When I treat myself to a book-browsing spree these days, I feel so jealous. Growing up, many of us didn’t have access to the wealth of children’s books that kids today seem to enjoy. I see picture pop-up books, Chhota Bheem, Wimpy Kid, Geronimo Stilton. I see adventure stories, science fiction, educational books. Alas that I wasn’t born a couple of generations later!
Still, as reading material goes, I wasn’t completely deprived. I grew up on a healthy diet of adventure stories, most of which, in those days (I’m talking about the eighties and nineties) were written by British authors. So naturally, Enid Blyton figured high on this list.
Yes, Blyton. The very name seems like a blight on (ha ha, I feel so clever) children’s literature today. And yet, if I may be permitted to offer my two rupaiyas worth, reading her books wasn’t half the horrible, racially discriminatory experience that today’s commentators seem to suggest. I enjoyed Malory Towers and St. Clare’s (but never felt the tug of boarding school myself, thank you very much.) I idolized George of the Famous Five – because she was the bravest, most reckless of her gang, because she was headstrong and stubborn and her most baseless instincts always proved right in the end, because she scorned tears and acted tough in the face of danger, but most of all, because she had a dog named Timothy who slept on her feet at night. But my love for all things Blyton didn’t blind me to the murkier aspects of her writing. I instinctively realised that Ern was treated very patronizingly by the Five Find-Outers – even before I knew what ‘patronizing’ meant. Why wasn’t he considered a bonafide member of the Find-Outers – why was he always the outsider, even though his detective contributions were more than some of the others? Why was his pronunciation of English so markedly different from the other kids? So you see, I, like most other readers, questioned Blyton as much as we enjoyed her writing – and without the benefit of someone else pointing out her flaws to us. In my opinion, that’s much better than having a book that is antiseptically politically correct but low on excitement and adventure. (Incidentally, you might enjoy this parody of George and the other Famous Fives – I loved it.)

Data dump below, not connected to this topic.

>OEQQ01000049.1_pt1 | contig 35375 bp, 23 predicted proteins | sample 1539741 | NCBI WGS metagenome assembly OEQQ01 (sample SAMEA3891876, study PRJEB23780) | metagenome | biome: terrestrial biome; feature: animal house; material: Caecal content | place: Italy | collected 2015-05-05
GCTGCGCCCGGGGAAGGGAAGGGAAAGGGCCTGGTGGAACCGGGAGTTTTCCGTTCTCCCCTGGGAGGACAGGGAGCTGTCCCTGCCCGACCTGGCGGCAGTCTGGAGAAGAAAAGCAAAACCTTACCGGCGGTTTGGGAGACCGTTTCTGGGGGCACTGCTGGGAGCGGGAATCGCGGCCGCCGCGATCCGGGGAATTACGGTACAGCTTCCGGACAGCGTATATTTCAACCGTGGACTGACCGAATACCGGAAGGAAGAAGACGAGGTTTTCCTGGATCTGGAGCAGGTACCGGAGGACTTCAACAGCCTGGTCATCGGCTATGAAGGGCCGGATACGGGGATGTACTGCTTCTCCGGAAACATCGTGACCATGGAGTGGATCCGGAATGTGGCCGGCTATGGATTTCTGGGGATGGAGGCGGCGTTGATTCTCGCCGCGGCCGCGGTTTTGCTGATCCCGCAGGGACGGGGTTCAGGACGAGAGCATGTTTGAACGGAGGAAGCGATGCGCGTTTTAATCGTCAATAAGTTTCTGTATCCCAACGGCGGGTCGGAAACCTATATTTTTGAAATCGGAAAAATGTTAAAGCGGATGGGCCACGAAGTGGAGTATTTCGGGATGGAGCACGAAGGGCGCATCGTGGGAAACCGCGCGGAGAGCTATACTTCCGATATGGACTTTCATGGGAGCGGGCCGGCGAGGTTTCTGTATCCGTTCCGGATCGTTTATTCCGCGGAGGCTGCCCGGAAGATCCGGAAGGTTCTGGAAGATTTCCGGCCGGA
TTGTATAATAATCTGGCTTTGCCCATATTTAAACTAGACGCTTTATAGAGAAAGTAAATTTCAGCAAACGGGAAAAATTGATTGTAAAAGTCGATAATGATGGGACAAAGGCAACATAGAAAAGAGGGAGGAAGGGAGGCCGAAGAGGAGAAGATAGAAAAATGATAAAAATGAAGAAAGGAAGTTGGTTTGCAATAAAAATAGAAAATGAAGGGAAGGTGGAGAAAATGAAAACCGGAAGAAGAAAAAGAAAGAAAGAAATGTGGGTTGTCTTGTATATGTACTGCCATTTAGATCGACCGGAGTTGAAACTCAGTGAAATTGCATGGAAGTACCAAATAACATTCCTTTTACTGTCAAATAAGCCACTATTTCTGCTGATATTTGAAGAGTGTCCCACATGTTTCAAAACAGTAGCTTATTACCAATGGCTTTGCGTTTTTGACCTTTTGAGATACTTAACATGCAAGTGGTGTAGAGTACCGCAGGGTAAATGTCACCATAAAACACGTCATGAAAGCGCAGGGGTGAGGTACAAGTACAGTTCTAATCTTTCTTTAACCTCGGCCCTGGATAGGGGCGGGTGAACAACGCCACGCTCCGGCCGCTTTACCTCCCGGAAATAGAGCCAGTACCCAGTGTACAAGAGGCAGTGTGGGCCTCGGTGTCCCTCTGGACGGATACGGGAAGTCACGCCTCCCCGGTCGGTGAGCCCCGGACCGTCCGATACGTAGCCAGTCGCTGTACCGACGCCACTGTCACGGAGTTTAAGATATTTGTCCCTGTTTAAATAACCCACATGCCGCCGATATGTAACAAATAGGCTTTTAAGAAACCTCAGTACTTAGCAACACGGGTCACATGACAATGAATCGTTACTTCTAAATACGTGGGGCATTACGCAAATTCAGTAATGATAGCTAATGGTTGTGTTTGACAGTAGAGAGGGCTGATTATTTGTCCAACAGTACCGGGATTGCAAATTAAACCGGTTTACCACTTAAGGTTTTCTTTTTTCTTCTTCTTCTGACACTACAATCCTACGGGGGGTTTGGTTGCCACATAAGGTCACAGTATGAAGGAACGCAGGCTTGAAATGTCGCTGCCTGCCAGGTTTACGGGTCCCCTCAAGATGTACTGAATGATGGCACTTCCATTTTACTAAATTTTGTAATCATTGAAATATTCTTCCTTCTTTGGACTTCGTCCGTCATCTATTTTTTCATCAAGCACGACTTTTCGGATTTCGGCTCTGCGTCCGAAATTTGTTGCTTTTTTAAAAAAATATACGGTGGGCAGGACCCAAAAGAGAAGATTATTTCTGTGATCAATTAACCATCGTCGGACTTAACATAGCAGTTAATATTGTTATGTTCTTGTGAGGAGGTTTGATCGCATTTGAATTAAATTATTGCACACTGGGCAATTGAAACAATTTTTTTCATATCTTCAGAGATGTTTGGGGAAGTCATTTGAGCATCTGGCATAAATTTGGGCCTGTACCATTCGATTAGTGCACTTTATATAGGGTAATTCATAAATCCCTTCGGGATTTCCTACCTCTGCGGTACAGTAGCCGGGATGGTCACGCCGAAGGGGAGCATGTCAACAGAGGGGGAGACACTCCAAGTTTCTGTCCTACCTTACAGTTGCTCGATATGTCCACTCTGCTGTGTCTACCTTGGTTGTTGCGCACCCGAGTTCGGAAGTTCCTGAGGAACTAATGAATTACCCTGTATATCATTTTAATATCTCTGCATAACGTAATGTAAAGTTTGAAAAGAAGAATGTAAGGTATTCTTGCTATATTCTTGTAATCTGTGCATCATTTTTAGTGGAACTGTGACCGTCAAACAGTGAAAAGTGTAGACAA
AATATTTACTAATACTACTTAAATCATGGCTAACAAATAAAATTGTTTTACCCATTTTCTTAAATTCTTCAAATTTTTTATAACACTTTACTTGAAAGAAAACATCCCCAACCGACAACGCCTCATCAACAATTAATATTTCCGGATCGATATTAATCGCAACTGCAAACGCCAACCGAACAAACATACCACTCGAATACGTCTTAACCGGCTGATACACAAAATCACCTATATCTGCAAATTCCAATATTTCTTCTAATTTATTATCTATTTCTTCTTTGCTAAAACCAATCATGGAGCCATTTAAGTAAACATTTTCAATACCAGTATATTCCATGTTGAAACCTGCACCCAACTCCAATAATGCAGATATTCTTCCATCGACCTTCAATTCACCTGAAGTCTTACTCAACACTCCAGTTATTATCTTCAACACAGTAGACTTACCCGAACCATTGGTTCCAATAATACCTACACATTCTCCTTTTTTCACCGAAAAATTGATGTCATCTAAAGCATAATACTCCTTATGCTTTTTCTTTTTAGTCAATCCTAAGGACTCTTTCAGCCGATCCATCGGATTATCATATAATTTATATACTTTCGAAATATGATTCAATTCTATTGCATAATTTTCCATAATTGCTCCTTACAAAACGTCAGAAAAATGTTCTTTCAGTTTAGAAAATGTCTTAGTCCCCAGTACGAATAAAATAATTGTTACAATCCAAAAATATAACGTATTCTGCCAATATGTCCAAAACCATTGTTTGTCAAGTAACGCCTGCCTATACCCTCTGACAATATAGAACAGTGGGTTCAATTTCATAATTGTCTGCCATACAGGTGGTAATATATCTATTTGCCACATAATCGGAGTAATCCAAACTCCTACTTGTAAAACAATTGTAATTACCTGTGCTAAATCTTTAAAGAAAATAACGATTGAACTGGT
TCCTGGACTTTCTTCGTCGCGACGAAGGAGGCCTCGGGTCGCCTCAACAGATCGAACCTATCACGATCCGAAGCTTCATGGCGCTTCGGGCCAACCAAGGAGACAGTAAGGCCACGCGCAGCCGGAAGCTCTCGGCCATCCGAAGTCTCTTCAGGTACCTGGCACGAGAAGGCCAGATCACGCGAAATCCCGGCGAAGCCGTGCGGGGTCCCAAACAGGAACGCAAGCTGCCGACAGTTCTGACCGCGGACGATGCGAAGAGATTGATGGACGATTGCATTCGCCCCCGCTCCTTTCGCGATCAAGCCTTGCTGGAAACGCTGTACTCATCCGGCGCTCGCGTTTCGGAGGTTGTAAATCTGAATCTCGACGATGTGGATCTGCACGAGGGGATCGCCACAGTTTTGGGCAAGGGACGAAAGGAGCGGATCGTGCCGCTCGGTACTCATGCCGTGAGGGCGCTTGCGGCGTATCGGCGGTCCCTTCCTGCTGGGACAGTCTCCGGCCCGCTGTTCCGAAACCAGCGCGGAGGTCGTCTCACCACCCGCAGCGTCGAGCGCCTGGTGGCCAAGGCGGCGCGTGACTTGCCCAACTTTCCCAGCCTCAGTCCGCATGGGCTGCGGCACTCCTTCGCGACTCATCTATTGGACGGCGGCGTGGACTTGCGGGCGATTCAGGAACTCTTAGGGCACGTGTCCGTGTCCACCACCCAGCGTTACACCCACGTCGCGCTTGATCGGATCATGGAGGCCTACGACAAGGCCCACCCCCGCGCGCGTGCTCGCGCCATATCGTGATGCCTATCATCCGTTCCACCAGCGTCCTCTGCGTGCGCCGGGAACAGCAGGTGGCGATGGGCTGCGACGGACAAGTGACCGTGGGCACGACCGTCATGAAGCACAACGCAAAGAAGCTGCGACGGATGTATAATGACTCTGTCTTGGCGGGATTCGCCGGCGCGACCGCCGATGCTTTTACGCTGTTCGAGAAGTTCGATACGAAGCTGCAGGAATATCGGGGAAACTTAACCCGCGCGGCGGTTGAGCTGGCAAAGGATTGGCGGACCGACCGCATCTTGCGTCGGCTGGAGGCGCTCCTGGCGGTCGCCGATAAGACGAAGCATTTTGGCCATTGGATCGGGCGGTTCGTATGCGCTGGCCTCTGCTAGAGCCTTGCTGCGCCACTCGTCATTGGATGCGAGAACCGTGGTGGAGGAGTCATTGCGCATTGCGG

Tinkle was another childhood standby, and I thank Uncle Pai (who has also faced criticism for being pro-Brahmin, male-centric and pro-fair skin) for his farsightedness in starting an Indian children’s magazine, with Indian characters like Shikari Shambu the cowardly hunter, Tantri the ever-unsuccessful mantri, Kalia the clever crow and Suppandi the foolish manservant. Indian names, Indian ethos, Indian scenarios … a bi-monthly dose of fun that I awaited impatiently and devoured without belching (to add an Indianism! Translate into Hindi for maximum effect).
I missed out on Ruskin Bond and R. K. Narayan, growing up, and was introduced to them only in adulthood. The same goes for Feluda, Satyajit Ray’s gentleman detective. Instead, I immersed myself in Nancy Drew, Hardy Boys and Three Investigators… books that dominated the children’s section of libraries then. When Indian literary stalwarts, such as Khushwant Singh or Mulk Raj Anand, made their way into our syllabus, it was unfortunately their most uncontroversial stories that were included. Even today, that’s something the at hasn’t changed – the adult insistence on ruthlessly sanitising the educational material being fed to kids. Which shows how dumb the educational authorities are: they seem to believe that Indian kids rely on their textbooks for knowledge of the world. Oh no, dear sirs; what they rely on their textbooks for, is a high score in the board exams, and nothing else.
Coming back to books though, it’s particularly fantastic to see rows and rows of children’s books, many by Indian authors (check out our list of the best Indian children’s books) in bookshops today. Not to mention the endless variety available online. Oh, if only I could revert to childhood, just to savour these books as a child might do!
Tell us: what did you read as a child? If you’re a parent, what do you read to your kids? Do you insist on politically correct books and authors only? Or do you believe in letting kids choose for themselves? And last but not the least: who’s your favourite Indian author for children?
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